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Council commissions report into flooding at Lower Priory and Havens Head

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PEMBROKESHIRE COUNTY COUNCIL is to spend £40,000 on a feasibility study investigating alleviating the risk of flooding at Lower Priory and Havens Head in Milford Haven.

The local authority has included the cost in its capital budget for consideration at Monday’s (Jan 13) Cabinet meeting.

The £40,000 cost of the feasibility study will be met through a £38,000 grant from the Welsh Government. The Council will contribute £2,000 towards the study, although the report accompanying the budget notes that funding may be secured from alternative sources.

Lower Priory and Havens Head were both subject to flooding in November 2018.

The flood at Lower Priory was catastrophic, causing damage to properties and inundating the Priory pub, causing its closure for many months.

Residents of Lower Priory pointed the finger at the massive amount of infill work on land leading from watercourses passing through the area towards Havens Head and the docks beyond. They also claimed failures of maintenance had blocked the trash screens on culverts.

Stephen Crabb MP visited flooded resident last year (Pic: Herald)

Natural Resources Wales observed at the time: ‘The area affected contains two smaller watercourses that flow through a small valley through a culvert under a road/railway and into Milford Haven marina. The bottoms of the valleys are always wet and one has also been partially impounded to form a lake, which means the area can become tide-locked during high tides.
‘That coupled with the rain meant lots of water coming down the valley and lots coming in via the tide’.

While maintenance of the two minor watercourses is the responsibility of the County Council, once the watercourses pass on to land owned by Milford Haven Port Authority, responsibility passes to it to ensure its culverts are maintained and trash screens kept clear.

The Council does not have any powers to make landowners amend existing culverts to increase their capacity.

New developments have to comply with specific planning guidance from the Welsh Government. That guidance means surface water from an impermeable area created by a development (ie at Haven Head) must be dealt with through sustainable drainage systems (SuDS) which allow water to seep out via soakaways.
That standard has applied to all new developments for several years now.

The current situation, in which a large area of land is concreted over at the end of a watercourse, would no longer be permitted.

Following the flooding in November 2018, both the Port Authority and the Council tried to blame each other for the flooding.

A large amount of work subsequently took place to clear the areas around the affected culverts, including the removal of a significant amount of fallen trees and other vegetable debris.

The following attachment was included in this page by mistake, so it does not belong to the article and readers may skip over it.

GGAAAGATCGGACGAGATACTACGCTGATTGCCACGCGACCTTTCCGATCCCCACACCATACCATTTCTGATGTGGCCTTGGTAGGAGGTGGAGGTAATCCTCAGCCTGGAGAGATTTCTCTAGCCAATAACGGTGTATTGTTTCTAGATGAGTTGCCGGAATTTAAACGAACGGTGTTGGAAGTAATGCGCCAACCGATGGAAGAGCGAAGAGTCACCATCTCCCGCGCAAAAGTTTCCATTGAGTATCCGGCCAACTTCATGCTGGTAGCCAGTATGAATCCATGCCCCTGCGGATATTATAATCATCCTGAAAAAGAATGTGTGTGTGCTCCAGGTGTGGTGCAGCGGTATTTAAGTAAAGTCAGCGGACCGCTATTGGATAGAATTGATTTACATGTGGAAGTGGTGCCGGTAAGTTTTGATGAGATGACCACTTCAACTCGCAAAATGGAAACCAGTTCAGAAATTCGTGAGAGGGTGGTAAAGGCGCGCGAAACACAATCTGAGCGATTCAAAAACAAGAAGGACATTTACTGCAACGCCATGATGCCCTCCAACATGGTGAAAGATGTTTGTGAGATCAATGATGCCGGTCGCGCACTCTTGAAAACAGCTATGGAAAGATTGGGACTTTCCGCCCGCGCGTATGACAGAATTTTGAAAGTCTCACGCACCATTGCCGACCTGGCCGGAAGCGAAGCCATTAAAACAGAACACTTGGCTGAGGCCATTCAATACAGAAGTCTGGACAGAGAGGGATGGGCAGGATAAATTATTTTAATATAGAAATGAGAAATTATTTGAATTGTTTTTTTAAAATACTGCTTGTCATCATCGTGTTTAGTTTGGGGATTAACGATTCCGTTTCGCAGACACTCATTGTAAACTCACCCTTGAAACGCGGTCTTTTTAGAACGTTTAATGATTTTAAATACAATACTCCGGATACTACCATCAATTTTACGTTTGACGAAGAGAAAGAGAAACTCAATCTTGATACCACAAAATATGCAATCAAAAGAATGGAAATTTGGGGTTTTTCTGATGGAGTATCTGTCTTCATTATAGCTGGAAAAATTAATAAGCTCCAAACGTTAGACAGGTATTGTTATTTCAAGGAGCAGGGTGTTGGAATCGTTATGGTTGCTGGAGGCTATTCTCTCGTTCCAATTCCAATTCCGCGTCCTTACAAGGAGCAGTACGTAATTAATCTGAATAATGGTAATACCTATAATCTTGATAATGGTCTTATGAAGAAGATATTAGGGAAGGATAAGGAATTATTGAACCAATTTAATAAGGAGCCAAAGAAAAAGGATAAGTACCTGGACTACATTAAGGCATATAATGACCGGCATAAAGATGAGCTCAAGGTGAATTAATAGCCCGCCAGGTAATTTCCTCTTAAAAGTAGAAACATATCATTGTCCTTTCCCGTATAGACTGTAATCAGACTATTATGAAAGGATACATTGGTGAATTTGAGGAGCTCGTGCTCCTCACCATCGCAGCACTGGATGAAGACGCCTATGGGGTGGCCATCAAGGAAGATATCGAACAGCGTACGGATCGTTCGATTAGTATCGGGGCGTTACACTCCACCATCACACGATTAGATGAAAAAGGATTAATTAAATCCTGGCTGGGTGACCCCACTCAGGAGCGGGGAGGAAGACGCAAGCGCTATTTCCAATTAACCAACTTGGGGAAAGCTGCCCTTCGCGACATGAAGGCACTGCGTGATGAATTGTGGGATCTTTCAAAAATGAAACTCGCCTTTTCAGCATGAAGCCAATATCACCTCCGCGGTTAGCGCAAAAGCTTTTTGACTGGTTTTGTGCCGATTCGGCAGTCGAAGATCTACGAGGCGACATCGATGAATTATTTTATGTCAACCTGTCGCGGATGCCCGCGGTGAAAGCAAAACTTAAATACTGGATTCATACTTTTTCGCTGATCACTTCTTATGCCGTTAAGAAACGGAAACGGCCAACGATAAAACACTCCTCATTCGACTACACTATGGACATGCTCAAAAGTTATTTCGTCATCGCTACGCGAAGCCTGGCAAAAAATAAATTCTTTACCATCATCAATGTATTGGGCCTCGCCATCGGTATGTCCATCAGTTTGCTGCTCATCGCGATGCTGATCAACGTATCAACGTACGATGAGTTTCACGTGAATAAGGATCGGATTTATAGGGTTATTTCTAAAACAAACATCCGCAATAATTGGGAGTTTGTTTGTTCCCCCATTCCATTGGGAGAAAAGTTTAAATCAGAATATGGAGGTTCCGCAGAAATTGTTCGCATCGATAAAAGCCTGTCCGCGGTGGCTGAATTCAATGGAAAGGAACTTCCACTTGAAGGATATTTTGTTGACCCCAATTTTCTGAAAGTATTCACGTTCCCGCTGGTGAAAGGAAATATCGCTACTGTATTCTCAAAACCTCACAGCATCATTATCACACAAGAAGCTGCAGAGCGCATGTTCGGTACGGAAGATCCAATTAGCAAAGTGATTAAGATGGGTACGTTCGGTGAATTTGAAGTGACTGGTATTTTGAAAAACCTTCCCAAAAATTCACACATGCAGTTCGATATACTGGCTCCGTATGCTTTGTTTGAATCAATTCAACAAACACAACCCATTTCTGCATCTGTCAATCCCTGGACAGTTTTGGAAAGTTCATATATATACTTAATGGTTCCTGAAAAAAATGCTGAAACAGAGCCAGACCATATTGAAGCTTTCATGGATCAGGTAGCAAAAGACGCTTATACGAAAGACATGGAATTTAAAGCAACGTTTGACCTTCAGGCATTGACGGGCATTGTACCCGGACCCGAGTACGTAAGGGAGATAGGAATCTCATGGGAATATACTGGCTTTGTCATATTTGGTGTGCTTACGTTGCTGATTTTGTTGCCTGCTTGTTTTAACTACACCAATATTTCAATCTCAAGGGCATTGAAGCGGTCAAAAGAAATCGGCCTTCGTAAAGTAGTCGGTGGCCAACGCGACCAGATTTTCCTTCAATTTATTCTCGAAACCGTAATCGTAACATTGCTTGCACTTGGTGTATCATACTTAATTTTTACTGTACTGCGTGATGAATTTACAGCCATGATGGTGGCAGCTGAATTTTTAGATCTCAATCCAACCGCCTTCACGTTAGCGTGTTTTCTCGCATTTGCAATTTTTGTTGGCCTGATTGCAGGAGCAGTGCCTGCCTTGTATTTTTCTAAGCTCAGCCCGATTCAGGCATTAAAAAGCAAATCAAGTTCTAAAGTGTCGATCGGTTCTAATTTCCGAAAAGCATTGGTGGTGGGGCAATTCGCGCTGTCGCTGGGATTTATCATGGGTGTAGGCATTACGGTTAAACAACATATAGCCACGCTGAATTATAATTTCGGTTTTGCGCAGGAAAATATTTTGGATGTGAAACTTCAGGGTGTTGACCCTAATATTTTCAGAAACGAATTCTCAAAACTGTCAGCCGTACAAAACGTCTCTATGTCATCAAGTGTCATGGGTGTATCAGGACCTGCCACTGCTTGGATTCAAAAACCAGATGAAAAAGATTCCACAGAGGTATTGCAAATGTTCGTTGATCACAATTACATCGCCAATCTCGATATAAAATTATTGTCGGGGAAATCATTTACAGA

In June last year, the Port Authority claimed that it was not liable for the flood damage and said the major factor in the flooding was a large increase in levels of silt in the lakes at Havens Head and Lower Priory combined with high tides and unprecedentedly levels of rainfall.

Emotional moment: Ian Bannister from Lower Priory clearly upset by the damage caused in 2019 flood (Pic: Herald)

However, under questioning before a Council Committee, a Port Authority representative conceded its electronic flood warning system had been a casualty of the flooding and had stopped recording the water volumes at Lower Priory well before the peak of the inundation.

Information about how much infill was used around the watercourses is unavailable.

A recommendation in a report by contractors Atkins, who proceeded only based on information provided by the Port Authority, recommended the culverts should be increased to handle three times the volume of water they dealt with currently.

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Two arrests following disturbance inside Penally Asylum Accommodation Centre

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THERE was a large police presence at Penally Asylum Accommodation Centre on Tuesday afternoon, after what police are describing as a ‘disturbance involving a small group of people.’

The emergency call went out at lunch time, and thirteen police vehicles responded to the incident, a resident of Penally confirmed.

At first the police said that one person had been arrested, but later on Tuesday evening the police released a second statement saying that two people had been taken into custody.

It is understood that both the persons arrested are asylum seekers staying at the former army training camp.

A spokesperson for Dyfed-Powys Police told the Herald in it’s latest emailed statement: “We were called to a disturbance involving a small group of people within the Penally Asylum Accommodation Centre at around 1.45pm on Tuesday (Oct 20).

“Two people have been arrested, a 22 year old man and a 25 year old man. The 22 year old was arrested on suspicion of affray, and the 25 year old was arrested on suspicion of assault. No one was taken to hospital.

“The investigation is ongoing.”

Our reporter was at the scene just after 7pm on Tuesday and the area was quiet.

There was no visible police presence remaining outside the former army camp, and just a handful of protestors outside the main gate.

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Follow lockdown rules, public leaders in Pembrokeshire urge

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PULBIC leaders in Pembrokeshire are urging people to comply with the latest measures introduced by the Welsh Government under its ‘firebreak’ scheme.